Ohio taxpayers may own 3,500 bottles of expensive wine and 265 illegal Cuban cigars found in the cellar of the suburban Denver home of a former employee of coin dealer Tom Noe.
Authorities on Friday seized the wine, cigars, hundreds of rare coins, computers and documents from the home and office of Michael Storeim, a former manager of a subsidiary of Ohio’s $50 million coin venture.
Some of the items taken may have been purchased using the state’s investment into rare coins, said Jacki Tallman, a spokeswoman for the Jefferson County, Colorado, sheriff’s office.
Meanwhile, the investigation of Noe’s dealings with the Ohio Bureau of Workers’ Compensation is expanding to look at the agency’s other investments.
Ohio officials will begin reviewing the bureau’s investment practices and those involved with those decisions, David Freel, executive director of the Ohio Ethics Commission said Monday.
Several Ohio agencies, including the commission, have been looking into former public officials and employees as part of the investigation of Noe’s investment of $50 million in state money in rare coins.
Noe’s attorney has said that $10 million to $12 million is missing from the coin fund.
About 10 technicians and investigators executed warrants at Storeim’s home and office in Evergreen, Colo., Tallman said.
Colorado authorities are conducting a separate criminal investigation involving possible felony theft and forgery charges, she said, but are sharing information with Ohio officials.
“Ours is a very active and aggressive investigation,” she said.
Storeim managed Numismatic Professionals, a Colorado subsidiary set up by Noe to buy and sell rare coins in the state, before he resigned in March 2004. At least 121 coins owned by the bureau have been reported missing or stolen from the Colorado office.
Tallman said investigators “have some information that leads us to believe” the wine and 265 Cuban cigars, which are illegal to possess, were bought with bureau funds through Numismatic Professionals.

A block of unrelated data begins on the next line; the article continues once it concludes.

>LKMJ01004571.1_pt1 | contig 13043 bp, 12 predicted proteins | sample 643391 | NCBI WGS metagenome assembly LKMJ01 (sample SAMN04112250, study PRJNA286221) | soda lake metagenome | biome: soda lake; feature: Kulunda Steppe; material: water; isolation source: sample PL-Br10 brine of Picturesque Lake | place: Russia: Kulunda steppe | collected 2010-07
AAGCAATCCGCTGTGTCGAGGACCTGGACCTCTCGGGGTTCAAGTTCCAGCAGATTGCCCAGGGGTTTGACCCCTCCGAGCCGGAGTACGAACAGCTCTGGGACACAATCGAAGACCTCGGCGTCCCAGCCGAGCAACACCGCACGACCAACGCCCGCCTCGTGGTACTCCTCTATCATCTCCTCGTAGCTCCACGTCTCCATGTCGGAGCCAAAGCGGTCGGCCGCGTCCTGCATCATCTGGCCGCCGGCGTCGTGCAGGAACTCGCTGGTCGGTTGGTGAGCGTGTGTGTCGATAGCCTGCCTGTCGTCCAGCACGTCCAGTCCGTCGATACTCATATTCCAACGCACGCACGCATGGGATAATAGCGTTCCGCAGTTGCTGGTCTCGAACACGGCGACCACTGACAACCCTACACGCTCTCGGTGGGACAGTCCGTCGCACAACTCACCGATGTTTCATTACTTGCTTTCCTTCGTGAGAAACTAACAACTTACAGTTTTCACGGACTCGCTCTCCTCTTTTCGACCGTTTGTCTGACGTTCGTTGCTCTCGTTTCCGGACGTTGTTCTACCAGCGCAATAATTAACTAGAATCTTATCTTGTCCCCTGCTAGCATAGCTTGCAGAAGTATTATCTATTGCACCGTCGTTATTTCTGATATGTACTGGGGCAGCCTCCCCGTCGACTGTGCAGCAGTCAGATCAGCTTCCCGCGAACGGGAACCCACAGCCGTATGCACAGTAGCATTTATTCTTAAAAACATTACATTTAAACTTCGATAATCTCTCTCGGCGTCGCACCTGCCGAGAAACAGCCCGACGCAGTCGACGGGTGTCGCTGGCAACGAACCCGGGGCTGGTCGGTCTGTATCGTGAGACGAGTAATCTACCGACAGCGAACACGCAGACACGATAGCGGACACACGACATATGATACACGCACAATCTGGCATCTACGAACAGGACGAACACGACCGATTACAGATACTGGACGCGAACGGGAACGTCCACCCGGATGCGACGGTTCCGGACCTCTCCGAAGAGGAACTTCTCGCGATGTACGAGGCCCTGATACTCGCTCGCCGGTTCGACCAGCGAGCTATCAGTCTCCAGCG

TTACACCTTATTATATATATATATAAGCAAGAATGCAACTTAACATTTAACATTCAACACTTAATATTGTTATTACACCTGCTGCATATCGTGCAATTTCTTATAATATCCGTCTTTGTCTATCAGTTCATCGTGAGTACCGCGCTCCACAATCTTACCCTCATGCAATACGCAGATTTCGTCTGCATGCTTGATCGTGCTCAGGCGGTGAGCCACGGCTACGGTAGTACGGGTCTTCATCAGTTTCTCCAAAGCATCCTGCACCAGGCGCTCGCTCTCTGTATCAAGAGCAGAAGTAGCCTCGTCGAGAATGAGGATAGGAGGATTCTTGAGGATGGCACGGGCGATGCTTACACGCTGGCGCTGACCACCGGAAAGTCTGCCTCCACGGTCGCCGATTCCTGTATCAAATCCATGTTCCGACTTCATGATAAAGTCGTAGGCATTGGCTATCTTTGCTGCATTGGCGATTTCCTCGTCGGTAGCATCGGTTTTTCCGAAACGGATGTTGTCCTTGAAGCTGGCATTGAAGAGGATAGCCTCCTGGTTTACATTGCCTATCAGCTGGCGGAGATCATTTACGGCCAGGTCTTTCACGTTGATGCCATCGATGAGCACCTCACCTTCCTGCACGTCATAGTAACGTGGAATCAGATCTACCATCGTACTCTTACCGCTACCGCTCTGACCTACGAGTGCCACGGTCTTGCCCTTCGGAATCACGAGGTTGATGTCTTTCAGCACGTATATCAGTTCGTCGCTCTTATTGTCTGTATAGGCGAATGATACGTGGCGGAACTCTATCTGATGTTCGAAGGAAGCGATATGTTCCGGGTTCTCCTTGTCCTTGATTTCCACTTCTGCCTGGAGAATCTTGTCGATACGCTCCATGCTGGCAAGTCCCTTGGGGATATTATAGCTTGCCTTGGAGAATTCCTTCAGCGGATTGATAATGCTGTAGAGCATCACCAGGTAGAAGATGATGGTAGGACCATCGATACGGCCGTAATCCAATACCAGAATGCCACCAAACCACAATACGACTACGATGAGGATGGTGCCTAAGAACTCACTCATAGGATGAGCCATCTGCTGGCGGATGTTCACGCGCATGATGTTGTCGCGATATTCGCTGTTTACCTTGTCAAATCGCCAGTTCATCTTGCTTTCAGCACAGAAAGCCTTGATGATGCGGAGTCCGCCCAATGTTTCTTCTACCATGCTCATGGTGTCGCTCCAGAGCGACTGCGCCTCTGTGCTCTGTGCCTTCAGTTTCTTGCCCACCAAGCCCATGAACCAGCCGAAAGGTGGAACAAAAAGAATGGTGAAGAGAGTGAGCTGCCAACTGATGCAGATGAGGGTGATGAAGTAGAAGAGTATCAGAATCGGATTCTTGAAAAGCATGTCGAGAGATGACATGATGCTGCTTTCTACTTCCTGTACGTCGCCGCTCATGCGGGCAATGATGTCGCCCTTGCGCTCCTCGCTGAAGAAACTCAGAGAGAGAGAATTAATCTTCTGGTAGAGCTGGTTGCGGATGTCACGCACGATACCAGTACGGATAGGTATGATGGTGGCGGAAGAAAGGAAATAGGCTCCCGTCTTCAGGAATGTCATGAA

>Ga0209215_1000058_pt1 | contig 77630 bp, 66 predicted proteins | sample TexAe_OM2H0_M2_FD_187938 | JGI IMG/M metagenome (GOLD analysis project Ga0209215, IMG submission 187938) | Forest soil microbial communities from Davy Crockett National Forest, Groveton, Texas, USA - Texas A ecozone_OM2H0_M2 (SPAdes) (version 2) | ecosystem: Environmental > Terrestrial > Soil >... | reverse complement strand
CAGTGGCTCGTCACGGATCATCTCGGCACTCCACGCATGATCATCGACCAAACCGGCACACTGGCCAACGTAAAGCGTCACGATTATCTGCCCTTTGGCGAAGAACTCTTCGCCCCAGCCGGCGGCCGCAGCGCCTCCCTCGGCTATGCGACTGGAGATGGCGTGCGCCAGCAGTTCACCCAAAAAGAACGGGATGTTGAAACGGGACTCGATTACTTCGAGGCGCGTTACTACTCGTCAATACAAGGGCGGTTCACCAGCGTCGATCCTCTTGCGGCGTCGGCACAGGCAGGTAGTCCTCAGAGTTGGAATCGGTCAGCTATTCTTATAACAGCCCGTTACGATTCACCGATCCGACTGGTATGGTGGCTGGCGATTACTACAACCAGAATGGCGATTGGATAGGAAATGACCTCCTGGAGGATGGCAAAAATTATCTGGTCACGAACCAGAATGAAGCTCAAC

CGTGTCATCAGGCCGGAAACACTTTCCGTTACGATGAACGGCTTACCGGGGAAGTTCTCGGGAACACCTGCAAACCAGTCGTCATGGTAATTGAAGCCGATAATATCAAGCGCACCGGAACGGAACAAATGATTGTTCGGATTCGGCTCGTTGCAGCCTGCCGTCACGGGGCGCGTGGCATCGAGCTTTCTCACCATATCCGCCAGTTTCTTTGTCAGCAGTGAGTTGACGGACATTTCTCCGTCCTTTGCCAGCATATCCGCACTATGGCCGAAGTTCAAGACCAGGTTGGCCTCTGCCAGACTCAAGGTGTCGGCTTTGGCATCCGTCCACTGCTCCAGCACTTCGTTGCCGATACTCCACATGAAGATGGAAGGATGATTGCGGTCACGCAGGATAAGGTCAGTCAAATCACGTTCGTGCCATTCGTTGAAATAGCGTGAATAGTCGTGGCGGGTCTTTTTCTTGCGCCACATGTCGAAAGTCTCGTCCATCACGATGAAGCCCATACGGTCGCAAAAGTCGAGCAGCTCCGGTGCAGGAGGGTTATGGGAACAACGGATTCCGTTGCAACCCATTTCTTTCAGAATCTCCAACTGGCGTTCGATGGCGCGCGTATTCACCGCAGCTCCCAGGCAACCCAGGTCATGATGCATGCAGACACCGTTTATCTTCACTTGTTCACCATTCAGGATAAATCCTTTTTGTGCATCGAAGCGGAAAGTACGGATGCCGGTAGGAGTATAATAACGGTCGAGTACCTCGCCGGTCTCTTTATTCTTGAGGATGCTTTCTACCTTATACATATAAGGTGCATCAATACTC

She declined to elaborate, and the search warrant is sealed.
Authorities said they called in a locksmith to change the lock on Storeim’s wine cellar to make sure he didn’t have access to the bottles.
Storeim has not been charged with any crime.
Storeim’s attorney Brian Jeffrey released a prepared statement saying his client is convinced that a thorough investigation will exonerate him.
Storeim has sued Noe, saying he had two associates confiscate $500,000 worth of Storeim’s property.
The bureau hired Noe, a prominent Republican contributor, in 1998 to invest money in coins to hedge its investments in stocks and bonds.
The bureau also hired 24 other fund managers to invest the bureau’s money. Freel would not discuss whether the Ethics Commission intends to look at those other fund managers and their investments.
The state plans to sell its coin collection, which represents less than 1 percent of the bureau’s total $14 billion in investments, and Noe has resigned as manager of the investment.
On Monday, the state formally hired former federal bankruptcy judge William T. Bodoh to oversee the liquidation of the state’s two coin funds.
The Controlling Board approved a $75,000 contract with Bodoh’s firm, Cincinnati-based Frost Brown Todd. The firm will be paid $175 an hour for a contract that runs through June 30, the end of the budget year.
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